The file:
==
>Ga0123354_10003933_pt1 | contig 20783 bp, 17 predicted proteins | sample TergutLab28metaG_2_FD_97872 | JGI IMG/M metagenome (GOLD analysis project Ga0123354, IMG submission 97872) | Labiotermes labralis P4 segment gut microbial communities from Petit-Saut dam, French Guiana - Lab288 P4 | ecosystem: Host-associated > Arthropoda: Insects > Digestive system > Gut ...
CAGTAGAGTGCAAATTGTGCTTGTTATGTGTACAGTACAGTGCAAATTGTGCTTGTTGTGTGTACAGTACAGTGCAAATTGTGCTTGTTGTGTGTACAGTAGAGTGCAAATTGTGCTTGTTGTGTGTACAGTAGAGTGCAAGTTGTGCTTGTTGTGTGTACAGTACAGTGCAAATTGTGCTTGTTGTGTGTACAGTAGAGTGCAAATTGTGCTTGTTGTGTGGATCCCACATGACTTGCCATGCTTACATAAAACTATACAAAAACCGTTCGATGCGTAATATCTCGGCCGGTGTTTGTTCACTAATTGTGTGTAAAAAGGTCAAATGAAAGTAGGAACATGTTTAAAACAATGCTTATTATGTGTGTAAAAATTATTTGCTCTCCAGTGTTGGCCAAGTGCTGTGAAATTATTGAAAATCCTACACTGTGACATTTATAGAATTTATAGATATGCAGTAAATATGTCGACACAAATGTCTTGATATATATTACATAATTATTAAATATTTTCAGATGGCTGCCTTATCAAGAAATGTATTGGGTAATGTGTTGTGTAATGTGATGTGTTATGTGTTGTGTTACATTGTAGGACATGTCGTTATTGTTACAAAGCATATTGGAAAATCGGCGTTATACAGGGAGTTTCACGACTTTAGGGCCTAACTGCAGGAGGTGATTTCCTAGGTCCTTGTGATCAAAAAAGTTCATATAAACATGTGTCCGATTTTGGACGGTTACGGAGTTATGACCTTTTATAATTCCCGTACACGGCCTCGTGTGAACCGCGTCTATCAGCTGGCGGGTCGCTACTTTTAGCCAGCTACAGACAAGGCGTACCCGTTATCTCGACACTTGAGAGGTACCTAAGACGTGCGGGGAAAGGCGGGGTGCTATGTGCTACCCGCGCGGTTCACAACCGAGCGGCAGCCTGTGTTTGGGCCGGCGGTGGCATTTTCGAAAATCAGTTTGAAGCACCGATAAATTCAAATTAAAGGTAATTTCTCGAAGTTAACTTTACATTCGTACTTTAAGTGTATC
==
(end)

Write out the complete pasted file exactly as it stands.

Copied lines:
>Ga0123354_10003933_pt1 | contig 20783 bp, 17 predicted proteins | sample TergutLab28metaG_2_FD_97872 | JGI IMG/M metagenome (GOLD analysis project Ga0123354, IMG submission 97872) | Labiotermes labralis P4 segment gut microbial communities from Petit-Saut dam, French Guiana - Lab288 P4 | ecosystem: Host-associated > Arthropoda: Insects > Digestive system > Gut ...
CAGTAGAGTGCAAATTGTGCTTGTTATGTGTACAGTACAGTGCAAATTGTGCTTGTTGTGTGTACAGTACAGTGCAAATTGTGCTTGTTGTGTGTACAGTAGAGTGCAAATTGTGCTTGTTGTGTGTACAGTAGAGTGCAAGTTGTGCTTGTTGTGTGTACAGTACAGTGCAAATTGTGCTTGTTGTGTGTACAGTAGAGTGCAAATTGTGCTTGTTGTGTGGATCCCACATGACTTGCCATGCTTACATAAAACTATACAAAAACCGTTCGATGCGTAATATCTCGGCCGGTGTTTGTTCACTAATTGTGTGTAAAAAGGTCAAATGAAAGTAGGAACATGTTTAAAACAATGCTTATTATGTGTGTAAAAATTATTTGCTCTCCAGTGTTGGCCAAGTGCTGTGAAATTATTGAAAATCCTACACTGTGACATTTATAGAATTTATAGATATGCAGTAAATATGTCGACACAAATGTCTTGATATATATTACATAATTATTAAATATTTTCAGATGGCTGCCTTATCAAGAAATGTATTGGGTAATGTGTTGTGTAATGTGATGTGTTATGTGTTGTGTTACATTGTAGGACATGTCGTTATTGTTACAAAGCATATTGGAAAATCGGCGTTATACAGGGAGTTTCACGACTTTAGGGCCTAACTGCAGGAGGTGATTTCCTAGGTCCTTGTGATCAAAAAAGTTCATATAAACATGTGTCCGATTTTGGACGGTTACGGAGTTATGACCTTTTATAATTCCCGTACACGGCCTCGTGTGAACCGCGTCTATCAGCTGGCGGGTCGCTACTTTTAGCCAGCTACAGACAAGGCGTACCCGTTATCTCGACACTTGAGAGGTACCTAAGACGTGCGGGGAAAGGCGGGGTGCTATGTGCTACCCGCGCGGTTCACAACCGAGCGGCAGCCTGTGTTTGGGCCGGCGGTGGCATTTTCGAAAATCAGTTTGAAGCACCGATAAATTCAAATTAAAGGTAATTTCTCGAAGTTAACTTTACATTCGTACTTTAAGTGTATC